Unraveling Charge/Orbital Ordering, Magnesium and Lattice Dynamics with Ultrafast Electron Microscopy
The transient response of charge carriers to femtosecond photoexcitation in materials has been vigorously studied, the results of which have provided insights into fundamental ultrafast photoresponse and electronic relaxation dynamics. In contrast, little attention has been paid to the coinciding structural (i.e., atomic and morphological) response, and essentially no experimental work has been aimed at probing how individual defects affect the observed nanoscale dynamics, especially in relation to the large spot sizes typically employed in pump-probe experiments. Here, I will share some of our recent results on femtosecond electron imaging of defect-modulated structural dynamics. I will begin by describing our experimental setup, which consists of an ultrafast transmission electron microscope capable of reaching sub-picosecond timescales and with which ultrafast electron imaging and diffraction can be performed. I will then describe our results on imaging the lattice response of materials to femtosecond photoexcitation; especially the generation, launch, and dispersion of in-plane and c-axis acoustic phonon modes. Additionally, I will discuss our efforts to understand in detail how energy deposited in the lattice via photoexcitation evolves in space and time via multi-mode excitation, coupling, and decay. Finally, I will conclude by sharing some of our recent observations on photoinduced oscillations of individual metal nanocrystals, with apparent oscillatory frequencies matching those measured with transient absorption through plasmon-frequency modulation.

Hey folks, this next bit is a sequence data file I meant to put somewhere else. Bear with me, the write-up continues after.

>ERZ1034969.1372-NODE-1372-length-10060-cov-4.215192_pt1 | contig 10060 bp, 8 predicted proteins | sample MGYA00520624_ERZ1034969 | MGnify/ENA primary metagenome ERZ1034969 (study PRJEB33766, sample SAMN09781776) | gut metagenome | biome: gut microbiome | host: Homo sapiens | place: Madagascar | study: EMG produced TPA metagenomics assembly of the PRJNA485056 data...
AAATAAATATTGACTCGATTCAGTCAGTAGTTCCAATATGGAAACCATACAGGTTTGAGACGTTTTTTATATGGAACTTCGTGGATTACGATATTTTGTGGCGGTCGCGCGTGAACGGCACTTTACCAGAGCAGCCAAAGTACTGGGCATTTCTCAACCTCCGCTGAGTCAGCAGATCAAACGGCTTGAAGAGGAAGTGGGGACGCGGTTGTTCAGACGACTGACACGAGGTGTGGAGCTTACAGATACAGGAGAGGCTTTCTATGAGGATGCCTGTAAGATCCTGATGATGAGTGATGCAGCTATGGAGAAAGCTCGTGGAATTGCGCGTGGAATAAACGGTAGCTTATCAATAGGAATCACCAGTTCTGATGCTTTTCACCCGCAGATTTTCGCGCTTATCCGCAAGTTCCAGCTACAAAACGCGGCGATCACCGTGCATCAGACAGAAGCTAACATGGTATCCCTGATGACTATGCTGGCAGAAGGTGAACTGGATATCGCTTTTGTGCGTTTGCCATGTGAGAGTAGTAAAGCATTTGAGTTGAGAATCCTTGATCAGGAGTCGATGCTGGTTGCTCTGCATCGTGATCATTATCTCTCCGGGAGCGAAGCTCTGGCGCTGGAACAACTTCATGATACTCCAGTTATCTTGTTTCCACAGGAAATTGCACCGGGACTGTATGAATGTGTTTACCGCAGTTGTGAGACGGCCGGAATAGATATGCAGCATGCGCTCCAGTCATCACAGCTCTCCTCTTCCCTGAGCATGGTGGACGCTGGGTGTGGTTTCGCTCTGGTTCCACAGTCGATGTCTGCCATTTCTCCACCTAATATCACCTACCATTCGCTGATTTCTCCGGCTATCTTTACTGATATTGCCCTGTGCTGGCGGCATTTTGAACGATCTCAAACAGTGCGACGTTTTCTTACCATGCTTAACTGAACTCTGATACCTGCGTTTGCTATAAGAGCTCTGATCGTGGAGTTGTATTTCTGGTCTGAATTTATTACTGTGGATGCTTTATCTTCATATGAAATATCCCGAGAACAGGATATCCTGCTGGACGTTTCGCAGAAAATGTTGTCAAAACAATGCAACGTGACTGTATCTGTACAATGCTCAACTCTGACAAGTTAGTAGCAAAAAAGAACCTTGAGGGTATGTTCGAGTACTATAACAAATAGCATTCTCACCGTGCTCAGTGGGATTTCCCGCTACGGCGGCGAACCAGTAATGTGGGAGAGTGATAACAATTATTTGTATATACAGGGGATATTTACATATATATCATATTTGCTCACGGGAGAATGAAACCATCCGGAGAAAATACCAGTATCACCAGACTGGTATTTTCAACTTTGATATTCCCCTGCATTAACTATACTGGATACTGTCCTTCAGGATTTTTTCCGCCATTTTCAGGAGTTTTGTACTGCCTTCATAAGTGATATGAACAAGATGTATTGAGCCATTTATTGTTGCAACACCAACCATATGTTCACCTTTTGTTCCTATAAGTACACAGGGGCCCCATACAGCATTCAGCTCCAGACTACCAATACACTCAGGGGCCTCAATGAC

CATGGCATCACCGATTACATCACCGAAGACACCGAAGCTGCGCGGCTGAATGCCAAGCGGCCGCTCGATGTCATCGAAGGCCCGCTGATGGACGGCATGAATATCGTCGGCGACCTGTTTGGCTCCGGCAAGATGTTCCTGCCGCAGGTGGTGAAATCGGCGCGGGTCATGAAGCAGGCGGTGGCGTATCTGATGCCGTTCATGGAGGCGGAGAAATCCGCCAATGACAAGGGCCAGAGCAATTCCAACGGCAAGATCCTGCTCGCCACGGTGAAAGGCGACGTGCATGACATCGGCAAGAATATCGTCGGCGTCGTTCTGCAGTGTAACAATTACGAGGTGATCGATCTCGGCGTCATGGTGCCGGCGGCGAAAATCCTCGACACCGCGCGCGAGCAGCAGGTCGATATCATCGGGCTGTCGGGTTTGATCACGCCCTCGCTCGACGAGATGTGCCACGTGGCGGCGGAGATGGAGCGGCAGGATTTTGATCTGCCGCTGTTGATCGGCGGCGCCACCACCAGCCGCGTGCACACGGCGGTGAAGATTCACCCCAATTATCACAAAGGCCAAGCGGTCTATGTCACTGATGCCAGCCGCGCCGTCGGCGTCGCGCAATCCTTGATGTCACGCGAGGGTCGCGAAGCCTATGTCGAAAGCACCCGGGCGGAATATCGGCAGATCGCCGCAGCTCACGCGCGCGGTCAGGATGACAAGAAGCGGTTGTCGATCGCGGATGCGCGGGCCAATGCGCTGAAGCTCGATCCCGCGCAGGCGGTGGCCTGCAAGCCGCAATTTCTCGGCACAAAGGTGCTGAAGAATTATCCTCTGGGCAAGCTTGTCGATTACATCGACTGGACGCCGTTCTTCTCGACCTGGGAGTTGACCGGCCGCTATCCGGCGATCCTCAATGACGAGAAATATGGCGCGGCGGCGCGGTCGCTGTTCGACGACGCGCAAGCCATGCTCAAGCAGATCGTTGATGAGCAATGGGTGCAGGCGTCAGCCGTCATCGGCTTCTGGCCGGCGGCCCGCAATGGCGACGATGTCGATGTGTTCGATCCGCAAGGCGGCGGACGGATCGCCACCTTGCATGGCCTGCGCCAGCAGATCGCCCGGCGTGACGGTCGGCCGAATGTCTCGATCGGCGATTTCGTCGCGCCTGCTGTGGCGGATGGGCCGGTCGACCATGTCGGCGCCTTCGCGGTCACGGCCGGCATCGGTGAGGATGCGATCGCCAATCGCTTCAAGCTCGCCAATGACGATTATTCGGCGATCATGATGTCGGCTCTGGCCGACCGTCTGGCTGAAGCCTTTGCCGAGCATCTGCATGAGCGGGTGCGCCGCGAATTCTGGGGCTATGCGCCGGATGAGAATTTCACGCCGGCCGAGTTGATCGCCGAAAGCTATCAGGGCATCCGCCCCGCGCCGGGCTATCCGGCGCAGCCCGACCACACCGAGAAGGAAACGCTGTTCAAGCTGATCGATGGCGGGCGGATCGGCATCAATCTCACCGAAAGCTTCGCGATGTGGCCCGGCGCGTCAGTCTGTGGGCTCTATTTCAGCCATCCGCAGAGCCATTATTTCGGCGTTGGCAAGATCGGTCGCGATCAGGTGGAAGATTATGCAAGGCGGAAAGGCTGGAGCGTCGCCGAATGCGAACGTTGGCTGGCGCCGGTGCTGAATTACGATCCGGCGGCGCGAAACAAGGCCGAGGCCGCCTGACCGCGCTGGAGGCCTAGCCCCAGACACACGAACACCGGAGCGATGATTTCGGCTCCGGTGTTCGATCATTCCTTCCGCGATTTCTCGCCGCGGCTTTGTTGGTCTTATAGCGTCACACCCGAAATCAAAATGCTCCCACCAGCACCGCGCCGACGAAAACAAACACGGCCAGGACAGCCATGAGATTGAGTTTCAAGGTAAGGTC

Arnold O. Beckman exemplifies the meaning of the word humanitarian. Combined with his unwavering enthusiasm for life, his keen sense of humor and his strong moral and ethical principles, he is a national icon.